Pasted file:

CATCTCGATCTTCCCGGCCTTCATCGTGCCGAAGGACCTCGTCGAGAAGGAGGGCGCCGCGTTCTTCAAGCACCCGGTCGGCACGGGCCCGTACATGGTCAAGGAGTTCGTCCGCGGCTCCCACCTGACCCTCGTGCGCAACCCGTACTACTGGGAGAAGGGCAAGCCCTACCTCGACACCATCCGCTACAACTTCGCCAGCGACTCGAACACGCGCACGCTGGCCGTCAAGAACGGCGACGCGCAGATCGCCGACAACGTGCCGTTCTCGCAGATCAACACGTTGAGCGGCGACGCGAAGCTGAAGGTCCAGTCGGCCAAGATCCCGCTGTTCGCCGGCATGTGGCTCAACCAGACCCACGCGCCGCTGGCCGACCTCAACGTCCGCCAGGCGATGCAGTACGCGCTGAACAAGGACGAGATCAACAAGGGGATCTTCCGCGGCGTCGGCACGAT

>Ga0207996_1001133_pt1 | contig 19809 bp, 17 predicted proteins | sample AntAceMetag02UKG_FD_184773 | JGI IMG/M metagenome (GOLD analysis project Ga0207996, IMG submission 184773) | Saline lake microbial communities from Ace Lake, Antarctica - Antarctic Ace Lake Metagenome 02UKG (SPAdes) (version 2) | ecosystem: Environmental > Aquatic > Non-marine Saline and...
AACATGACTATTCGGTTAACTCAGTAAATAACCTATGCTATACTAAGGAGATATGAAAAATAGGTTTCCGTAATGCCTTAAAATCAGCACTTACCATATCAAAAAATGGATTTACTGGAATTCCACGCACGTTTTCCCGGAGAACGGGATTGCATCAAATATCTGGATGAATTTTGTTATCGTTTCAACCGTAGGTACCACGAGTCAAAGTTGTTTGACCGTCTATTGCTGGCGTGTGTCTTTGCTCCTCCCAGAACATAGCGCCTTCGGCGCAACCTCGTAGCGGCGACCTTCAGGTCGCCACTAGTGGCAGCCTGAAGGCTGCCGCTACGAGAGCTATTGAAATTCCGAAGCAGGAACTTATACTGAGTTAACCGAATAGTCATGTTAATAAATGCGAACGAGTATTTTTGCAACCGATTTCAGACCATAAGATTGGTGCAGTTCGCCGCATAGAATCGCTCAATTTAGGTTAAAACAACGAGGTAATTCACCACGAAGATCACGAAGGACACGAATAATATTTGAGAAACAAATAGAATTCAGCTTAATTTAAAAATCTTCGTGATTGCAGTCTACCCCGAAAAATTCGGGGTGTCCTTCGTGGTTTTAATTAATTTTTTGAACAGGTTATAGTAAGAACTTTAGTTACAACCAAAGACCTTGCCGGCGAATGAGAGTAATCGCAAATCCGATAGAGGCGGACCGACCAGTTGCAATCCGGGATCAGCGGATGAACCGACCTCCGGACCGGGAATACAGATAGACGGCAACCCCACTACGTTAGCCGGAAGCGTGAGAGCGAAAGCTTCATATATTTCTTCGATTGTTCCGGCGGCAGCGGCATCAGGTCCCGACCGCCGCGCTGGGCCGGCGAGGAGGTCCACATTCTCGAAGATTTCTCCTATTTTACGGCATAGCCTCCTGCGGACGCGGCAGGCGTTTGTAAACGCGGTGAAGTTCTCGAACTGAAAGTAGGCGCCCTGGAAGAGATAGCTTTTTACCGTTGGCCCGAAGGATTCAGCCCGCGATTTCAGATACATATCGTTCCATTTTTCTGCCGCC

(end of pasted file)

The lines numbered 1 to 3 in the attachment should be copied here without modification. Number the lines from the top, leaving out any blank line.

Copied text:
CATCTCGATCTTCCCGGCCTTCATCGTGCCGAAGGACCTCGTCGAGAAGGAGGGCGCCGCGTTCTTCAAGCACCCGGTCGGCACGGGCCCGTACATGGTCAAGGAGTTCGTCCGCGGCTCCCACCTGACCCTCGTGCGCAACCCGTACTACTGGGAGAAGGGCAAGCCCTACCTCGACACCATCCGCTACAACTTCGCCAGCGACTCGAACACGCGCACGCTGGCCGTCAAGAACGGCGACGCGCAGATCGCCGACAACGTGCCGTTCTCGCAGATCAACACGTTGAGCGGCGACGCGAAGCTGAAGGTCCAGTCGGCCAAGATCCCGCTGTTCGCCGGCATGTGGCTCAACCAGACCCACGCGCCGCTGGCCGACCTCAACGTCCGCCAGGCGATGCAGTACGCGCTGAACAAGGACGAGATCAACAAGGGGATCTTCCGCGGCGTCGGCACGAT

>Ga0207996_1001133_pt1 | contig 19809 bp, 17 predicted proteins | sample AntAceMetag02UKG_FD_184773 | JGI IMG/M metagenome (GOLD analysis project Ga0207996, IMG submission 184773) | Saline lake microbial communities from Ace Lake, Antarctica - Antarctic Ace Lake Metagenome 02UKG (SPAdes) (version 2) | ecosystem: Environmental > Aquatic > Non-marine Saline and...
AACATGACTATTCGGTTAACTCAGTAAATAACCTATGCTATACTAAGGAGATATGAAAAATAGGTTTCCGTAATGCCTTAAAATCAGCACTTACCATATCAAAAAATGGATTTACTGGAATTCCACGCACGTTTTCCCGGAGAACGGGATTGCATCAAATATCTGGATGAATTTTGTTATCGTTTCAACCGTAGGTACCACGAGTCAAAGTTGTTTGACCGTCTATTGCTGGCGTGTGTCTTTGCTCCTCCCAGAACATAGCGCCTTCGGCGCAACCTCGTAGCGGCGACCTTCAGGTCGCCACTAGTGGCAGCCTGAAGGCTGCCGCTACGAGAGCTATTGAAATTCCGAAGCAGGAACTTATACTGAGTTAACCGAATAGTCATGTTAATAAATGCGAACGAGTATTTTTGCAACCGATTTCAGACCATAAGATTGGTGCAGTTCGCCGCATAGAATCGCTCAATTTAGGTTAAAACAACGAGGTAATTCACCACGAAGATCACGAAGGACACGAATAATATTTGAGAAACAAATAGAATTCAGCTTAATTTAAAAATCTTCGTGATTGCAGTCTACCCCGAAAAATTCGGGGTGTCCTTCGTGGTTTTAATTAATTTTTTGAACAGGTTATAGTAAGAACTTTAGTTACAACCAAAGACCTTGCCGGCGAATGAGAGTAATCGCAAATCCGATAGAGGCGGACCGACCAGTTGCAATCCGGGATCAGCGGATGAACCGACCTCCGGACCGGGAATACAGATAGACGGCAACCCCACTACGTTAGCCGGAAGCGTGAGAGCGAAAGCTTCATATATTTCTTCGATTGTTCCGGCGGCAGCGGCATCAGGTCCCGACCGCCGCGCTGGGCCGGCGAGGAGGTCCACATTCTCGAAGATTTCTCCTATTTTACGGCATAGCCTCCTGCGGACGCGGCAGGCGTTTGTAAACGCGGTGAAGTTCTCGAACTGAAAGTAGGCGCCCTGGAAGAGATAGCTTTTTACCGTTGGCCCGAAGGATTCAGCCCGCGATTTCAGATACATATCGTTCCATTTTTCTGCCGCC